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hitting out

Shūsui Kōtoku

was a socialist and anarchist who played a leading role in introducing anarchism to Japan in the early 20th century, particularly by translating the works of contemporary European and Russian anarchists, such as Peter Kropotkin, into Japanese. He was a radical journalist and is often considered an anarchist martyr, as he was executed for treason by the Japanese government.

Biography

Socialist years and imprisonment

Kōtoku moved from his birthplace, the town of Nakamura in the Kochi prefecture, to Tokyo in his mid-teens and became a journalist there in 1893. From 1898 onwards he was a columnist for the Every Morning News, one of the more radical daily papers of the time; however, he resigned that position when the paper switched to a pro-war stance in October 1903 in the build up to the Russo-Japanese War.

The following month he co-founded the Common Peoples' Newspaper with another Every Morning News journalist, Toshihiko Sakai. This paper's outspoken anti-war stance and disregard of the state's press laws landed its editors in trouble with the government on numerous occasions, and Kōtoku himself served a five month jail sentence from February to July 1905.

America and the anarchist influence

In 1901, when Kōtoku together with Sakai took part in the first attempt to found the Japanese Social Democratic Party, he was not an Anarchist, but a Socialist — indeed, Sakai and Kōtoku were the first to translate The Communist Manifesto into Japanese, which appeared in an issue of the Common People's Newspaper and which got them heavily fined.

His political thoughts first began to turn to a more libertarian philosophy when he read Kropotkin's Fields, Factories and Workshops in prison. In his own words, he "had gone [to jail] as a Marxian Socialist and returned as a radical Anarchist.

In November 1905 Kōtoku travelled to the United States in order to freely criticise the Emperor of Japan, whom he now saw as the linchpin of capitalism in Japan. During his time in the US, Kōtoku was further exposed to the philosophies of anarchist communism and European syndicalism.

He had taken Kropotkin's Memoirs of a Revolutionist as reading material for the Pacific voyage; after he arrived in California, he began to correspond with the Russian anarchist and by 1909 had translated The Conquest of Bread from English to Japanese.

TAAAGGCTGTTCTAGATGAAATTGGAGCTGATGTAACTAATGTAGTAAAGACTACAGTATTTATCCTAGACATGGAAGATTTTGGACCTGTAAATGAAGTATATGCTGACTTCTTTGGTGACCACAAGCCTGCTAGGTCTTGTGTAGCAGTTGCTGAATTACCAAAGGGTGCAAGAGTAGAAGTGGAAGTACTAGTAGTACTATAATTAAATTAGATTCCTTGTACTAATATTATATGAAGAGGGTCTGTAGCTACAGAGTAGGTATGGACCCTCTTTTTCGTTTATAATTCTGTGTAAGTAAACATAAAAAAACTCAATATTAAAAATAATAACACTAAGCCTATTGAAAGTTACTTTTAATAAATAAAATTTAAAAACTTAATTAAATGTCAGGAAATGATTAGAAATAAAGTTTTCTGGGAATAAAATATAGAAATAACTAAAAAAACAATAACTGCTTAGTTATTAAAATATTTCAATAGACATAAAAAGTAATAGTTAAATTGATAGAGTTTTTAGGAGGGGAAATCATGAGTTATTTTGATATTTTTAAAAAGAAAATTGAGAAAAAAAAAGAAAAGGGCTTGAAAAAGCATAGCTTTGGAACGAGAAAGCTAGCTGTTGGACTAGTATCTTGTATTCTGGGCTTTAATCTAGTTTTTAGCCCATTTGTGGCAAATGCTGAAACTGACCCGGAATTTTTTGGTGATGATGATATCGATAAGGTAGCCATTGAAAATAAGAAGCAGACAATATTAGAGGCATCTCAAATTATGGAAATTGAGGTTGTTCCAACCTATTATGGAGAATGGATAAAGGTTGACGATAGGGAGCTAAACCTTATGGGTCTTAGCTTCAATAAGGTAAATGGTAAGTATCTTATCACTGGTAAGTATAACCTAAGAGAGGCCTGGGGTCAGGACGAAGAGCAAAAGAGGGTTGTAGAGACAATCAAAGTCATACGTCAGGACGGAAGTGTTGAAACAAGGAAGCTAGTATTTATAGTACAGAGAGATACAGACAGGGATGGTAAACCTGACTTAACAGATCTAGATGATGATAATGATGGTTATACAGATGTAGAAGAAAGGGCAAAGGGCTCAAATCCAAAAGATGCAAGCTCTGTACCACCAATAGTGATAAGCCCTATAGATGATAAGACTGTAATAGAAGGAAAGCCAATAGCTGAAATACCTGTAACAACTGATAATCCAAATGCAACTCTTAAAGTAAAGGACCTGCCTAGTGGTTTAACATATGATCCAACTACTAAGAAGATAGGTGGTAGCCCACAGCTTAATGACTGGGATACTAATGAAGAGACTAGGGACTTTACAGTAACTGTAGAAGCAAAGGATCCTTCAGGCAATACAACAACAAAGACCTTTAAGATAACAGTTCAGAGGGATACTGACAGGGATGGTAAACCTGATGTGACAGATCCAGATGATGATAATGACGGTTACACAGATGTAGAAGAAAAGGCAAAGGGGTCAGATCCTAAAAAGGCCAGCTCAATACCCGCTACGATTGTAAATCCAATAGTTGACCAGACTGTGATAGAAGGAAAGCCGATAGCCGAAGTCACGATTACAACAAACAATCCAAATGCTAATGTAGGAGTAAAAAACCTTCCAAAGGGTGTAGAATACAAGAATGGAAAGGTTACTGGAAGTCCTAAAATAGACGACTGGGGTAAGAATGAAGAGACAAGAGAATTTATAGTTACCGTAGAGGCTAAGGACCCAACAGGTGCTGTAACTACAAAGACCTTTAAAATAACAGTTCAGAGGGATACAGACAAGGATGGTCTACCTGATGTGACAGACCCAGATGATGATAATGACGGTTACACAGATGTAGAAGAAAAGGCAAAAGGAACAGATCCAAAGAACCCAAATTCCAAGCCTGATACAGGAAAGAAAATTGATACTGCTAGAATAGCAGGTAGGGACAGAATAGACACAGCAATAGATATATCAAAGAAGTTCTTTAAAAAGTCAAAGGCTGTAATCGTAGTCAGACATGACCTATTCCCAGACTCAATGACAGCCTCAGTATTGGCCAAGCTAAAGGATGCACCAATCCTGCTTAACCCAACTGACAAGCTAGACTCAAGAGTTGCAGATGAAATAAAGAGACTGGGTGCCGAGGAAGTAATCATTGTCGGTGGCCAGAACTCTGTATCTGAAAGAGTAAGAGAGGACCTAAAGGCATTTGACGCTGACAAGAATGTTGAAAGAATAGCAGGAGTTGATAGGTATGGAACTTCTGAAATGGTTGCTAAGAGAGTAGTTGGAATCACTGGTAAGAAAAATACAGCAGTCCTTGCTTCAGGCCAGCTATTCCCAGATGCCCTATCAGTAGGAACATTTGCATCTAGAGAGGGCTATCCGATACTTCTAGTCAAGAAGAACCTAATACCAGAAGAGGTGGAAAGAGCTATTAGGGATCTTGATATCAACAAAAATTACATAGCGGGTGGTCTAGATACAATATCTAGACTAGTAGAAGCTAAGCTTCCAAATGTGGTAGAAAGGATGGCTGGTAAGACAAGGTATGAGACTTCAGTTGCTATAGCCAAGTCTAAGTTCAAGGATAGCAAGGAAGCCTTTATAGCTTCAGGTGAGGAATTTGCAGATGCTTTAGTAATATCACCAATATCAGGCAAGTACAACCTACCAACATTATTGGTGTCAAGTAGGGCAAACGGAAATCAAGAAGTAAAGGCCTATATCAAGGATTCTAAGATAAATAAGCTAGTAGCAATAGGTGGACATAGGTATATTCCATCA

One thousand copies of his translation were published in Japan in March of that year and distributed to students and workers.

Return to Japan

On Kōtoku's return to Japan, in June 1906, a public meeting was held to welcome him. At this meeting, on June 28, he spoke on "The Tide of the World Revolutionary Movement", which he said was flowing against parliamentary politics (ie. Marxist party politics) and in favour of the general strike as "the means for the future revolution."

This was an anarcho-syndicalist view, and one which, because anarcho-syndicalism was growing in the US at the time, with the founding of the Industrial Workers of the World, showed the American influence clearly.

He followed this speech with a number of articles, the most well-known of which was "The Change in My Thought (On Universal Suffrage)". In these articles, Kōtoku was now advocating direct action rather than political aims such as universal suffrage, which was a shock to many of his comrades and brought the schism between Anarchist Communists and Social Democrats to the Japanese working class movement.

This split was made clear when the relaunched Common People's Newspaper folded in April 1907 and was replaced two months later by two journals: the Social Democrat Social News and the Osaka Common People's Newspaper, which argued from an Anarchist position, in favour of direct action.

Trial And Execution

Although most Anarchists preferred peaceful means, such as the dissemination of propaganda, many Anarchists in this period turned to terrorism as means of achieving revolution and Anarchist Communism, or at least hitting out against the state and authority. Repression of publications and organizations, such as the Socialist Party of Japan, and "public peace police law", which effectively prevented trade union organizations and strikes, were both factors in this emerging trend in Japan.

In the episode which became known as The High Treason Incident (Taigyaku Jiken), police arrested five Anarchists for possessing bomb making equipment, which was allegedly intended for a plot to assassinate the Emperor.

This was followed by a big wave of arrests of political dissidents, of whom Kōtoku was probably the most well-known and prestigious. Though there was conclusive evidence only against five, on January 18 1911 twenty-six Anarchists were convicted - mostly on circumstantial evidence. Twenty-four of them were sentenced to death, eleven of whom were actually executed - Kōtoku among them. While he may have known of the plot to kill the Emperor in its initial stages, he had certainly distanced himself from it.

Kōtoku was hanged along with ten others on 24 January, 1911 (the one woman, Suga Kanno, was executed the following day because it had already turned dark, not for reasons of delicacy).

His execution was widely regarded as a miscarriage of justice, though in 1965 the Japanese Supreme Court refused a plea to reopen his case and that of the others executed with him and he is remembered as a martyr by Japanese Anarchists and Anarchists world-wide, sometimes being compared with Sacco and Vanzetti.

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